In the traditional IT environment, a network switch (also called switching hub or bridging hub) is defined as a piece of hardware that utilizes packet switching to receive, process and forward data between devices within a computer network. Today, with the global rise of server virtualization, traditional network switches are being gradually replaced with software-defined network controllers (SDN switches) that rely on the code as opposed to network bridges and hardware.
Software-defined networking (SDN) is indeed gaining momentum. By 2022, the SDN market is expected to reach 134.51 billion, growing at a CAGR of 43.2% from 2015 to 2022. And with the SDN switch being in the center of a network and acting as a liaison between network devices and applications, it’s essential that organizations understand its basic functionality and benefits.
What is SDN?
Software Defined Networking (SDN) synthesizes and simplifies a variety of sophisticated technologies and makes it easy for IT administrators and service providers to manage and optimize their networks.
Unlike outdated systems that can no longer support the ever-changing requirements of real-time cloud applications, SDN offers an ability to direct traffic from a centralized location and deploy services wherever they are needed without having to worry about the specifics of the connected hardware devices.
Traditional Networking is A Thing of the Past
As we mentioned earlier in this article, traditional network switches utilize dedicated hardware appliances that have to be manually configured based on their requirements and unique settings. It’s no surprise that network deployment, where everything is linked individually, requires a great deal of maintenance and expertise, not to mention, a high risk of human error.
This is where SDN switch comes into play. As opposed to traditional systems, SDN offers centralized workload provisioning, which allows admins to achieve efficiency and flexibility in managing their entire network as a single unit. By abstracting the control and data planes, SDN switch accelerates service delivery and makes provisioning for virtual and physical devices more agile.
In addition to eliminating the need for having to update each device manually, SDN enables administrators to distribute security information evenly across multiple sites through a centralized control point which considerably simplifies network security management. SDN makes it easier to collect network usage information, detect anomalies and mitigate threats much faster than traditional network deployments, allowing security professionals to prevent malicious attacks before they occur.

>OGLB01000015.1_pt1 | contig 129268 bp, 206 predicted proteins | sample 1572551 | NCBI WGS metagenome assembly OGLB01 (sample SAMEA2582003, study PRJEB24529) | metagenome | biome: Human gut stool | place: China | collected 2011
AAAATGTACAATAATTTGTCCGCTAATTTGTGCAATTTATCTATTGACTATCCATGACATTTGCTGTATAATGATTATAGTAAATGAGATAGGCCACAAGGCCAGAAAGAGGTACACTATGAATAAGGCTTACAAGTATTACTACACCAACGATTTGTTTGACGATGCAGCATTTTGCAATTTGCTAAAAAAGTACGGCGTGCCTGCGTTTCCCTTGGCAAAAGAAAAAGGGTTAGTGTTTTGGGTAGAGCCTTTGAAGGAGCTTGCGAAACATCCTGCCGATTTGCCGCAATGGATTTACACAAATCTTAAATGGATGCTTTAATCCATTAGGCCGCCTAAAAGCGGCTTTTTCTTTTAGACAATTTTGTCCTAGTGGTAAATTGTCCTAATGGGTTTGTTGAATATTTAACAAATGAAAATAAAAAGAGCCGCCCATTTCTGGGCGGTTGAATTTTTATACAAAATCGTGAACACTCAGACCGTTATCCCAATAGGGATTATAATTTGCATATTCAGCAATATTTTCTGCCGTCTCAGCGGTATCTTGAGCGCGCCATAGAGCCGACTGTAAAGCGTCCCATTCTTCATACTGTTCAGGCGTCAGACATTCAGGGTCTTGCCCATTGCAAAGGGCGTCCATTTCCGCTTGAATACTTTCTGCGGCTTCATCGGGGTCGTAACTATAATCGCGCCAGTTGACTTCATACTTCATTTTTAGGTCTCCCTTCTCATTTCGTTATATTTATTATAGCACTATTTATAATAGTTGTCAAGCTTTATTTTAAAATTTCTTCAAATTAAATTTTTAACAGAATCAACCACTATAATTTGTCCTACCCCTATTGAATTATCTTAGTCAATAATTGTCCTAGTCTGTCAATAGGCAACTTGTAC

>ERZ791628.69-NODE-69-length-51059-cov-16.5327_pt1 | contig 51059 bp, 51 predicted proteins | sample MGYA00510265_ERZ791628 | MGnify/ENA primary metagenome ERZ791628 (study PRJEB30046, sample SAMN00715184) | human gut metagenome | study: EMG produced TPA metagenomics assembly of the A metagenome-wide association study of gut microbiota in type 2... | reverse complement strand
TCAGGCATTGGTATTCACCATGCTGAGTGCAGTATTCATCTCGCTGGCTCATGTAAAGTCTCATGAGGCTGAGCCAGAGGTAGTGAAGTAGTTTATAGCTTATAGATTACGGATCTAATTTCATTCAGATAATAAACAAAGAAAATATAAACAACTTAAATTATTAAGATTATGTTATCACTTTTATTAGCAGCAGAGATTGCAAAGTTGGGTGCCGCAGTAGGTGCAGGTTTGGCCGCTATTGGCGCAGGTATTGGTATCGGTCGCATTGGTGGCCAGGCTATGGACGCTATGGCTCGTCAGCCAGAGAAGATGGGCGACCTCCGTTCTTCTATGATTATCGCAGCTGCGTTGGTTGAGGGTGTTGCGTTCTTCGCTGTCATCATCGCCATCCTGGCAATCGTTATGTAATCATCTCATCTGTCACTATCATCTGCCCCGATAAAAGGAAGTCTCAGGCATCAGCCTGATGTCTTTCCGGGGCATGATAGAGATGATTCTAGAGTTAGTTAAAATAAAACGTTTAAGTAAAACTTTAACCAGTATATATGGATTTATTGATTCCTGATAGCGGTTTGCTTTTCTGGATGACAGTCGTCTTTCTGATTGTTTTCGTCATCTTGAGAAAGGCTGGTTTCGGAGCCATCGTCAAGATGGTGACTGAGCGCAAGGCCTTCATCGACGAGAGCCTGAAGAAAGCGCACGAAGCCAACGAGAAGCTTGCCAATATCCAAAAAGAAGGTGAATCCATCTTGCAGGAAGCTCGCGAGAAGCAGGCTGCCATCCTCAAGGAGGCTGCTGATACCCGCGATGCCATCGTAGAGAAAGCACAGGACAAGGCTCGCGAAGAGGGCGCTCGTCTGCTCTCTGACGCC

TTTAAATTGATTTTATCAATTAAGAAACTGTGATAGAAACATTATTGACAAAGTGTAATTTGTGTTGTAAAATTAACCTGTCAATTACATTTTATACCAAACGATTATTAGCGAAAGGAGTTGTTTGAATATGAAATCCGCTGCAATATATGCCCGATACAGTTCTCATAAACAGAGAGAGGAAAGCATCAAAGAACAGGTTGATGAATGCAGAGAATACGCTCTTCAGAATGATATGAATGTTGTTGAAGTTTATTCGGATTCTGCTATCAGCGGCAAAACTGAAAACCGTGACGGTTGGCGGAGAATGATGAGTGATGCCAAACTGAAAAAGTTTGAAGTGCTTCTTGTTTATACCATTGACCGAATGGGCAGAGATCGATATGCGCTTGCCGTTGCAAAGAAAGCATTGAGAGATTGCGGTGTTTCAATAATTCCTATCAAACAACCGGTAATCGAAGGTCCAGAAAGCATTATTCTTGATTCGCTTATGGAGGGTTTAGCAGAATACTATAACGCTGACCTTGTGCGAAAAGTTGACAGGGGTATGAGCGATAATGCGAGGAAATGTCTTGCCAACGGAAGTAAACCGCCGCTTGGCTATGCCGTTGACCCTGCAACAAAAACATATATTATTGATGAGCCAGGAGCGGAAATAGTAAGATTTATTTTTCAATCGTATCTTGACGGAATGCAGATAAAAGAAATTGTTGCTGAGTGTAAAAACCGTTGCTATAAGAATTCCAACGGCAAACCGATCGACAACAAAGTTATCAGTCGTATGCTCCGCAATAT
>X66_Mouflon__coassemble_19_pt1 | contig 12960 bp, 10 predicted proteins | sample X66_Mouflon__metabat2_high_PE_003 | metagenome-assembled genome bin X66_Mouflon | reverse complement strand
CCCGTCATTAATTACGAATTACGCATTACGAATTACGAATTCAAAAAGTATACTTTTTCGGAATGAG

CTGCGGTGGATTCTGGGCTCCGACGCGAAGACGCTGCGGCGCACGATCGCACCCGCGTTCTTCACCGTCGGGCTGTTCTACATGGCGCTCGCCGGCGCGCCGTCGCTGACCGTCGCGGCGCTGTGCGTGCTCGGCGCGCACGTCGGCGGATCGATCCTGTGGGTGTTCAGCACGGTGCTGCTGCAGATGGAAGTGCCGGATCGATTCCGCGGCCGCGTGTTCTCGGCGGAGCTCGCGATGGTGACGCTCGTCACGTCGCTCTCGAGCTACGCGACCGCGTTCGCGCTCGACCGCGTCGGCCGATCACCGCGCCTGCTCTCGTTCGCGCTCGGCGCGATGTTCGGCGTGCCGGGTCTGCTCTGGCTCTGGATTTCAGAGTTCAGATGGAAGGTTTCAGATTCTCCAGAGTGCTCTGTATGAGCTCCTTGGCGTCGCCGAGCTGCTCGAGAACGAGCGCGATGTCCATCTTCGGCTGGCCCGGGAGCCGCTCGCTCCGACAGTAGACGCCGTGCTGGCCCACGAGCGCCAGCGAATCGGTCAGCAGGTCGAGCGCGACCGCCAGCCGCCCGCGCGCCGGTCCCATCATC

By eliminating the need for manual configuration and deployment, SDN reduces operating costs and equipment expenses associated with installing traditional network switches. It also makes it easy to repurpose and optimize legacy hardware by applying SDN controller instructions and allow less expensive hardware to be deployed to support the intelligence centered at the heart of SDN.
Deploying SDN allows network administrators to optimize hardware usage and share resources to reduce hardware maintenance costs. Instead of having to diagnose, locate and physically replace each broken hardware component, technicians can roll back their software changes without negatively impacting the server.
In addition to reducing hardware footprint, SDN simplifies networking complexity in the areas of interoperability, expectation management, administrator requirements and risk mitigation with cloud abstraction. SDN’s abstraction layer helps blend your cloud resources which, in turn, helps operating systems and applications to move freely between servers, clusters or even datacenters, without being tied to individual hardware platforms.
SDN allows IT managers to experiment with network configuration by adding new applications and virtual machines on demand. By decoupling the network control and its forwarding function, SDN provides agile and holistic enterprise management for physical and virtual devices alike.
With the introduction of the SDN switch, developers and admins are now able to get full control over traffic behavior from one device to another, gaining insight into what makes devices and applications efficient. They also have the option of creating a fully customizable and responsive infrastructure that brings networking, cloud, hosting and IT services together.
While SDN does offer many benefits, its deployment is complex. There’s a number of steps to take to ensure error-free implementation and operational efficiency when implementing this solution.
The Acronis platform provides unified management and security for software-defined networking (SDN) in Microsoft cloud environments. With Acronis Cloud Manager, admins can deploy, manage and optimize their Hyper-V hosts, clusters, VMs, disks, networks and virtual network appliances with capabilities similar to System Center at a fraction of the cost. With Acronis Cloud Security, admins can secure their Hyper-V hosts, clusters, VMs, disks, networks and virtual network appliances in a seamless manner.